Risk Map Update – Q3

In this report we elaborate on a few topics from our latest Risk Map. The map outlines the key themes we are working with to develop our global cross-asset views, and the topics of greatest interest from clients. In short, we remain on the risk-on camp and possibly more optimistic than consensus on the virus front, even in the US, due to in part to the favourable interplay between national vs. local/individual forces. But of course, we are more cautious of the rally at these levels and agree with the current consensus that US assets (including the dollar) will face greater headwinds relative to the rest of the developed world in the near term. 

VIRUS: The Interplay between Top Down vs. Bottom-Up Forces

The next stage of the pandemic is shaping up to be a delicate dance between (a) national governments pushing for normalization vs. (b) individual behaviour and local authorities working as automatic stabilizers for infection outbreaks. And this tension probably a good compromise. In the US, for example, the national policy directive by the Trump administration suggests that economic priorities now supersede medical ones. This makes sense given double digit unemployment rates and vastly reduced systemic risks to the country’s health systems. Meanwhile, several states have decided to re-instate lockdown measures, which also makes sense. At the same time, individuals are reacting in real-time to local outbreak news, as they should. In one of the worst places of the recent outbreak, Houston, we see mobility trends starting to reverse in mid-June, just as headlines of increased case counts pick up. Exactly as they should.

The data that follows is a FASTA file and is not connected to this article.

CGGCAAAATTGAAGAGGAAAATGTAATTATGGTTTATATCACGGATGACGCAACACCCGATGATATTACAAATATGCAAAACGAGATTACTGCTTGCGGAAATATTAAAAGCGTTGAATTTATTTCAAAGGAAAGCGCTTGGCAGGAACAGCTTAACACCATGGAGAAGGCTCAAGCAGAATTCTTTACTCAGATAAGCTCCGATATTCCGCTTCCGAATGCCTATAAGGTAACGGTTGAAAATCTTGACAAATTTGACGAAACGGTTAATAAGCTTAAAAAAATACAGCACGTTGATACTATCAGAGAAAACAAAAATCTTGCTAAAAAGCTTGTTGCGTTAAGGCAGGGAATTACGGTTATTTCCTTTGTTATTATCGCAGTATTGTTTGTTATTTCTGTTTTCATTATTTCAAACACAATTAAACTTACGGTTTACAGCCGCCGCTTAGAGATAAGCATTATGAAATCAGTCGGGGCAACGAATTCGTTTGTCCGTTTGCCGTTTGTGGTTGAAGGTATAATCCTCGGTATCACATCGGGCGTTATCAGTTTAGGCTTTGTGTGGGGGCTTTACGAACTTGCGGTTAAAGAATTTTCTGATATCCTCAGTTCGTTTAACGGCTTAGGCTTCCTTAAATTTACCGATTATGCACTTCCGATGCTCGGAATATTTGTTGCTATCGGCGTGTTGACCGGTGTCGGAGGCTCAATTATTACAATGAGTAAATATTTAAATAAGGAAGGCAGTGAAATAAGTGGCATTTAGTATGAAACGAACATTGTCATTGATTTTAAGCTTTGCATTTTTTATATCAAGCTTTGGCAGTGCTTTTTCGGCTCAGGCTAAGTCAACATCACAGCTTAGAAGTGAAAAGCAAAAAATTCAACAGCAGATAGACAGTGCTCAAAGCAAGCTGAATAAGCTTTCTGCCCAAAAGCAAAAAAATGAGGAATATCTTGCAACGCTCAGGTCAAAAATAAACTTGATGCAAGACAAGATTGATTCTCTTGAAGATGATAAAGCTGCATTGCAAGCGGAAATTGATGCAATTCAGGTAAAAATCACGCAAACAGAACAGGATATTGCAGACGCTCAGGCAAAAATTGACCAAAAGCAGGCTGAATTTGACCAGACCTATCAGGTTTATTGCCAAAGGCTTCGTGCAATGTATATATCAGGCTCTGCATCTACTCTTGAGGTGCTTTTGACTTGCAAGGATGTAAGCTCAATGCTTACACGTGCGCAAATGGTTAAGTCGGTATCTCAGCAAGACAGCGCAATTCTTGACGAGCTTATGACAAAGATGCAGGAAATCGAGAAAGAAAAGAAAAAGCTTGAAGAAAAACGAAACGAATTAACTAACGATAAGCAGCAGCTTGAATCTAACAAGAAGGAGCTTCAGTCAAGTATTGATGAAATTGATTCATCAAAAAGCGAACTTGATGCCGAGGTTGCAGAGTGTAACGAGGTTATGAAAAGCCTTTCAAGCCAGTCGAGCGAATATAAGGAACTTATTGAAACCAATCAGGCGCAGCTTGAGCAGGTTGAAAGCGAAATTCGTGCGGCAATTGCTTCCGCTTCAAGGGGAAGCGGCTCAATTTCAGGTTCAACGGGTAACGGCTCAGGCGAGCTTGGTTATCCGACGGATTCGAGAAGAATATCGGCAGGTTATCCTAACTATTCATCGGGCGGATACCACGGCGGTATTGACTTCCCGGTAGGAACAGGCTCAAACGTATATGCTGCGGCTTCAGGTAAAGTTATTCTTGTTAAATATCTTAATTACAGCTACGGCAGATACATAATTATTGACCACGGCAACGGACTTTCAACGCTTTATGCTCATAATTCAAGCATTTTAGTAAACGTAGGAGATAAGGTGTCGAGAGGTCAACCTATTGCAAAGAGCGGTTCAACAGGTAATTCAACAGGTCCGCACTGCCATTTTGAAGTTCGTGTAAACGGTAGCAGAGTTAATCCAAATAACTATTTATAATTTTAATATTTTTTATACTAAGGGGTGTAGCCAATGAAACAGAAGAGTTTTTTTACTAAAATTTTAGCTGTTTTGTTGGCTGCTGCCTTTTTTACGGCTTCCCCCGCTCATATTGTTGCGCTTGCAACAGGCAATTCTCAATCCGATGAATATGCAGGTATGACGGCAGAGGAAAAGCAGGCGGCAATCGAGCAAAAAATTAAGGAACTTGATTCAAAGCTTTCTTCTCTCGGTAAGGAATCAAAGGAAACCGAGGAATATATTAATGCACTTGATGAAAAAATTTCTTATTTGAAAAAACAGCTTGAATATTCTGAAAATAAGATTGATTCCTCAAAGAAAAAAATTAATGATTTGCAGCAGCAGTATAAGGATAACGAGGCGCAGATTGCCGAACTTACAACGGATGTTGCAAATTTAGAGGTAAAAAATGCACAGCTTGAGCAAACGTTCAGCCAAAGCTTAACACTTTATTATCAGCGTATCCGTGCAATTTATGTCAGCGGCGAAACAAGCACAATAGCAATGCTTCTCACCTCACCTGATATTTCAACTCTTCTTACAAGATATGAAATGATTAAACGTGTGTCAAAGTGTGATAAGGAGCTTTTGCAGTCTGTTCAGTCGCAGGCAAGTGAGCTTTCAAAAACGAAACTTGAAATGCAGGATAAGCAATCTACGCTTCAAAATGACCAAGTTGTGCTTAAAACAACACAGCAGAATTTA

A similar pattern can be seen in other places. The UK, for example, local authorities are re-shutting the city of Leicester after an outbreak there just as PM Boris Johnson kicks off a new phase of reopening. Same in China, where parts of Beijing were selectively shut down.

More broadly, we expect subsequent infection outbreaks to be far more manageable for several reasons and for re-openings to continue. First, culture has changed, and most communities know how react to outbreaks. Second, the systemic risks to medical systems are far reduced, if any. Third, the age group of newly infected (specifically in the US) is lower, suggesting diminished risk. Fourth, the elderly and vulnerable are more protected. Firth, there has been a vast improvement in treatment, testing, tracking, general availability of PPE, and reports of much shorter hospitalization times. To be clear, we are not minimizing the risks of what is happening in Texas, Florida, Arizona and California, or the ongoing crisis in Brazil and India, but still think the worst of this global pandemic is likely is behind us.


REFLATION: The Music is Still Playing, but The Tune is Changing